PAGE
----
Thomas was raised in and around Houston, Texas, graduating from Lamar Consolidated High School in Rosenberg. Before his solo career, he sang in a church choir as a teenager, then joined the musical group The Triumphs. During his senior year he made friends with Roy Head of Roy Head and The Traits. The Traits and the Triumphs held several Battle of the Bands events in the early 1960s.
In 1966, B.J. Thomas and The Triumphs released the album I'm So Lonesome I Could Cry (Pacemaker Records). It featured a hit cover of the Hank Williams song "I'm So Lonesome I Could Cry". The single sold over one million copies and was awarded a gold disc. The follow-up single, "Mama", peaked at No. 22. In the same year, Thomas released a solo album of the same name on the Scepter Records label.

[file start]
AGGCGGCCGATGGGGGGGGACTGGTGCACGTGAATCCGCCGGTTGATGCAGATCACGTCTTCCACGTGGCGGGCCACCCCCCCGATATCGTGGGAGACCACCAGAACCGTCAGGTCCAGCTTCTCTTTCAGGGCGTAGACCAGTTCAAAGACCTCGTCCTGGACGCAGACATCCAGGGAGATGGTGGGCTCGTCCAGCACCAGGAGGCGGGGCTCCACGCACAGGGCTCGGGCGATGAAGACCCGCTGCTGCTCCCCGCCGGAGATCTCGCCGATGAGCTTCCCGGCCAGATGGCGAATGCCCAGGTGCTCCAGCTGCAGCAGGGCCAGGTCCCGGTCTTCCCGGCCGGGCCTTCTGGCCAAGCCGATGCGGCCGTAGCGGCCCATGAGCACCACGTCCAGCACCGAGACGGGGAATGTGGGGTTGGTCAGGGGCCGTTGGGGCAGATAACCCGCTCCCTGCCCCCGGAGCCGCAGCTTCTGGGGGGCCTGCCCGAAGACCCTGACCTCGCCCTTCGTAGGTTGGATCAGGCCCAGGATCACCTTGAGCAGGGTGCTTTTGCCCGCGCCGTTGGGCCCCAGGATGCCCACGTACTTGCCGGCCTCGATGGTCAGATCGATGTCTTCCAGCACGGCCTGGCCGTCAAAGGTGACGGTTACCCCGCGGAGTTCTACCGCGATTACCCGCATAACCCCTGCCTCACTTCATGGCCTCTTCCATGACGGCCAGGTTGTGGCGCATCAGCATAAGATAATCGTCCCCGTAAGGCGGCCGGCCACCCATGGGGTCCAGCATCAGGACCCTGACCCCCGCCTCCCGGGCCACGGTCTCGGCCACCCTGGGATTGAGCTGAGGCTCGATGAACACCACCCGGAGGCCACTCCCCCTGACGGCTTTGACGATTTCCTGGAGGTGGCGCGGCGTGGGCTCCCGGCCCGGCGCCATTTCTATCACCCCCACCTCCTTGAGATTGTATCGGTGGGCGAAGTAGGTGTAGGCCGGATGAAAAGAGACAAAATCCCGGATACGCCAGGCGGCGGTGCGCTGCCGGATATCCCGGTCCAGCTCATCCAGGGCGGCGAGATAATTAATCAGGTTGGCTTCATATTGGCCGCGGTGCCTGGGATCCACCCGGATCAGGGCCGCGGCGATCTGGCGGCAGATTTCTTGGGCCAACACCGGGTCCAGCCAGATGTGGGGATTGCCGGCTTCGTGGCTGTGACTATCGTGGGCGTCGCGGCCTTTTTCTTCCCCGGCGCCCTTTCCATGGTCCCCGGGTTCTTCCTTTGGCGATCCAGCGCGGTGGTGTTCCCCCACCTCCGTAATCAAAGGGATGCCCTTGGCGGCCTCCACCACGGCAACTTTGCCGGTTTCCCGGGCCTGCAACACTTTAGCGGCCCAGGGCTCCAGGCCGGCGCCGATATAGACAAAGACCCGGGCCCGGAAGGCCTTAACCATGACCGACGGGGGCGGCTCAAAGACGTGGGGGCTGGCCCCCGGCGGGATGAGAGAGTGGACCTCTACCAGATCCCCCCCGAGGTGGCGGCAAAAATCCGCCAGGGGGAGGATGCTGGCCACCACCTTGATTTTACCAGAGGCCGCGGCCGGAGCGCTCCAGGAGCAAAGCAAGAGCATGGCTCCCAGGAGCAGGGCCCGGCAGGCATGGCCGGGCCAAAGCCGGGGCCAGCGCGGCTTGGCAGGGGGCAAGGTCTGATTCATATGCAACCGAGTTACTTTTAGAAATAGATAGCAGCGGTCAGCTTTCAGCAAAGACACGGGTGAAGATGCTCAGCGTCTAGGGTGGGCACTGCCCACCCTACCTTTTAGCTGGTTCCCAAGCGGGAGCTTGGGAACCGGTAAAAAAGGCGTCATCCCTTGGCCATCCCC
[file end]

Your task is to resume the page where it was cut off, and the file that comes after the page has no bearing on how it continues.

Thomas came back to achieve mainstream success again in 1968, first with "The Eyes of a New York Woman", then five months later with the much bigger "Hooked on a Feeling", which featured the sound of an electric sitar and was first released on the album On My Way (Scepter Records). "Hooked on a Feeling" became Thomas's second million-selling record. A year later Butch Cassidy and the Sundance Kid featured Thomas performing the Bacharach/David song "Raindrops Keep Fallin' on My Head", which won the Academy Award for best original song that year and hit No. 1 on the Billboard Hot 100 in January 1970. Sales of also exceeded one million copies, with Thomas being awarded his third gold record. The song was also released on an album of the same name. Other hits of the 1970s were "Everybody's Out of Town", "I Just Can't Help Believing" (No. 9 in 1970, covered by Elvis Presley), "No Love at All", "Mighty Clouds of Joy", and "Rock and Roll Lullaby".